end

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After all the syntax error have been corrected, we run the program again and compare the fastener shear forces with the results from a solved problem. Unfortunately, our results are WRONG! Not a big surprise, that's what happens 99 times out of 100. Let's start fixing.

Running the program again we discover that the fastener forces from the horizontal and vertical loads (P and V) are correct. This means the moment at the centroid has not been distributed correctly to the fastener pattern.

First we need to verify if the sign of the moment-distributed loads is correct. Comparing the first fastener with the known results shows both the horizontal and vertical components are reversed.

This might give us a starting point in debugging the coded moment equations! However, the magnitudes are also incorrect so most likely there are multiple errors in the program.

An easy way to determine if at least the computed moment at the centroid is correct is to run the program again and find out the value of the moment from the command line (no need to load the code with displaying even more variables who are not needed)

The reaction moment - remember, this has the opposite sign as the moment generating the loads in the fasteners, is found to have the opposite sign as we established by the RHR, and is different in magnitude as well.

Mreaction=V*(forcex-Xcentroid)+P*(forcey-Ycentroid);

Looking at the formula, it seems X centroid and Y centroid have been miscalculated somehow. We can find their values easily from the command line. But it turns out Xcentroid and Ycentroid are correct..... 

So much for an easy fix :P We need to go over the way Mreaction was calculated again. We try to match the formula shown in the hand calculation of  M reaction, keeping in mind that the distances between the applied loads and the centroid might be negative numbers. If we get the formula right for this instance, it will work for any case. (hopefully).No, for real. You can verify yourselves.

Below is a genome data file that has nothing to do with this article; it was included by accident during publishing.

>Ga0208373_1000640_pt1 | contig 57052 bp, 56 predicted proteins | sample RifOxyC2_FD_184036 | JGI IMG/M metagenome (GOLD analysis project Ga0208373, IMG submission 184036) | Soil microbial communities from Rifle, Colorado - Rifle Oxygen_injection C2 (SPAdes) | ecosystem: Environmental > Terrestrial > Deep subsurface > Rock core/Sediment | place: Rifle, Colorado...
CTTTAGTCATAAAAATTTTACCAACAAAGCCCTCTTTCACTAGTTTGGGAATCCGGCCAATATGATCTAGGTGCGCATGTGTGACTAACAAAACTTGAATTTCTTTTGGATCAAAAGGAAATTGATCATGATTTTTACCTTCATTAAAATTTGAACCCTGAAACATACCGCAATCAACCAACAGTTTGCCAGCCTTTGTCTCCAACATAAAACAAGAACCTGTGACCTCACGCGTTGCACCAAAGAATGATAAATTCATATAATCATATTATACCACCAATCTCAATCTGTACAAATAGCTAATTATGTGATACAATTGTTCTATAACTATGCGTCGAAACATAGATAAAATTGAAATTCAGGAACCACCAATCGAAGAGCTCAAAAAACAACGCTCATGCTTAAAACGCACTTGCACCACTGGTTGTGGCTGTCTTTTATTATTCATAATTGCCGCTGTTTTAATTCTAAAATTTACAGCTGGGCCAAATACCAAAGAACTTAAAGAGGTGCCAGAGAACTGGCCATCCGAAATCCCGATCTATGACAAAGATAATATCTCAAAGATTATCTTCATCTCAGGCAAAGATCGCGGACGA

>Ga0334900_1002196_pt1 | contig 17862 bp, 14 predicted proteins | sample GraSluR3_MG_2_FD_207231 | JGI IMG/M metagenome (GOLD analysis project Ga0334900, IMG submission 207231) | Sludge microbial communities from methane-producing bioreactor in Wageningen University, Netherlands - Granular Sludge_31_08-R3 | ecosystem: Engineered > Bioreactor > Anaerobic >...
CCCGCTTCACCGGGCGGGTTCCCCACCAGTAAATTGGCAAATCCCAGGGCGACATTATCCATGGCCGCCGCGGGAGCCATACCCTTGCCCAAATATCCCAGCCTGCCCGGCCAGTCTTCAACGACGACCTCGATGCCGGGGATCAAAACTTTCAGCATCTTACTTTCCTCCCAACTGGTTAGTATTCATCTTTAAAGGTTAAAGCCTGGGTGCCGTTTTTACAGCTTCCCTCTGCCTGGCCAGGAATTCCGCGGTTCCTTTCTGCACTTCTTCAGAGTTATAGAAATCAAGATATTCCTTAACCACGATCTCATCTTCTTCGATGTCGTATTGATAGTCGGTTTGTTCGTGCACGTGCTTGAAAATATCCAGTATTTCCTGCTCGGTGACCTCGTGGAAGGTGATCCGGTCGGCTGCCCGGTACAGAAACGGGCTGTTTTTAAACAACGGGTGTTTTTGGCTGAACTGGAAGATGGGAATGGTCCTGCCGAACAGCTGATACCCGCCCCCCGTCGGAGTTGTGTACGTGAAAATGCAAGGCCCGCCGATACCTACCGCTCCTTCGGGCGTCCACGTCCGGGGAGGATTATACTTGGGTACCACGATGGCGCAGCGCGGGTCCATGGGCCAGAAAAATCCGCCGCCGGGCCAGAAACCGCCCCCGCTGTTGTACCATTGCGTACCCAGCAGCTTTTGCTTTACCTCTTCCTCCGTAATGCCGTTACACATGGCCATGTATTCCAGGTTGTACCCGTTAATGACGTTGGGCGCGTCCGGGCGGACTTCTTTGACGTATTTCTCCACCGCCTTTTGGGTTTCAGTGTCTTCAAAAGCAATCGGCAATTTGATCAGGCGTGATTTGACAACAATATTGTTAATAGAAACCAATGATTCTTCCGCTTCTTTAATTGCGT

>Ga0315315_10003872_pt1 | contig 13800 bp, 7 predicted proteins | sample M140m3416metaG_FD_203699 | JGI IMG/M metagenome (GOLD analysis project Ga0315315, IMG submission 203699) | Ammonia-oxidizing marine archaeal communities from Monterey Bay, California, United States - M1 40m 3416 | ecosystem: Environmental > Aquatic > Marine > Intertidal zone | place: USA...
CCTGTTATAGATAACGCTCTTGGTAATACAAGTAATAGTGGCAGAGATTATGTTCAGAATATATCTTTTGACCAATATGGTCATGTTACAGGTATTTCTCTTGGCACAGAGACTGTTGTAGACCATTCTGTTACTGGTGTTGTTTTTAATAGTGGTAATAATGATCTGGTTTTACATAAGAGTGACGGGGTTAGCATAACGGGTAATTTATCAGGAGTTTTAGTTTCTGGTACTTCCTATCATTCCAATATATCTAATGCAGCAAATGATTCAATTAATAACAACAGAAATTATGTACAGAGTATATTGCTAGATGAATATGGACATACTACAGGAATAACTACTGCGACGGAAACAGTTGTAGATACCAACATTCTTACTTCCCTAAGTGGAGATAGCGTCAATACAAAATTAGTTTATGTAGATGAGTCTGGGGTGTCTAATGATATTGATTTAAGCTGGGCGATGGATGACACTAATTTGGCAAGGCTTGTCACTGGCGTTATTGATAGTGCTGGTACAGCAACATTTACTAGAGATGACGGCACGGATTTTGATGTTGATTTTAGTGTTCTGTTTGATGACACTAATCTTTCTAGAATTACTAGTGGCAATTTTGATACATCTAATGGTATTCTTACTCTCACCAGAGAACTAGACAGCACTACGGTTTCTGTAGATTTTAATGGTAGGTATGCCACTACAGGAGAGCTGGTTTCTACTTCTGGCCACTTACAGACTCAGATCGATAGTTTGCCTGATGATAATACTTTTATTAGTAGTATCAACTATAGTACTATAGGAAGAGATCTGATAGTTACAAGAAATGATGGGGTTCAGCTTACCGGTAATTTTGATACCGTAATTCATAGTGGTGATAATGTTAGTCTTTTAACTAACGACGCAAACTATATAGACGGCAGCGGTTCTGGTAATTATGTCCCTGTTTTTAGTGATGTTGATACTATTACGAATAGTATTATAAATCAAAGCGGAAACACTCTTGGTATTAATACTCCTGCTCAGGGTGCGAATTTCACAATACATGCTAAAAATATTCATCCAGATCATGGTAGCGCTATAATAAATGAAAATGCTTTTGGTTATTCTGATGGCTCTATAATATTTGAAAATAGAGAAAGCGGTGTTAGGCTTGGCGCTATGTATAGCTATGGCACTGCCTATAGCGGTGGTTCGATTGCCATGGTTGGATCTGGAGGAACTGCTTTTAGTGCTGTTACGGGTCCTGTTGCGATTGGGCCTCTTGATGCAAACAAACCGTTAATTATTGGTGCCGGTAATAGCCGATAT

Looks like we made a mistake the first time. Let's try this: Mreaction=-P*(forcey-Ycentroid)+V*(forcex-Xcentroid);.

Running the program again, we finally get the right results. Further testing is necessary to ensure this program works for all cases. In order to make the program apply to more real-life situations, we are going to add a couple moment to the applied forces.

The changes in the code should be miminal: AppliedMoment=evstr(input("Applied Moment? (Right Hand Rule sign convention going in is positive)"));

When we calculate the reaction moment the AppliedMoment will be added with a negative sign. Mreaction=-P*(forcey-Ycentroid)+V*(forcex-Xcentroid)-AppliedMoment; based on the RHR convention established.

Testing on yet another solved problem yields the correct answers!

Note: this program assumed that the direct axial and shear loads are distributed equally among similar fasteners (the only differences resulting from the different ultimate strengths), regardless of their position. In more realistic analysis scenarios, outer fasteners on a splice joint would be loaded more than the inner fasteners.

I hope this blog will help the scientific programmer understand some of the basics of solving real-world problems using the greatest automation tool ever created, the computer.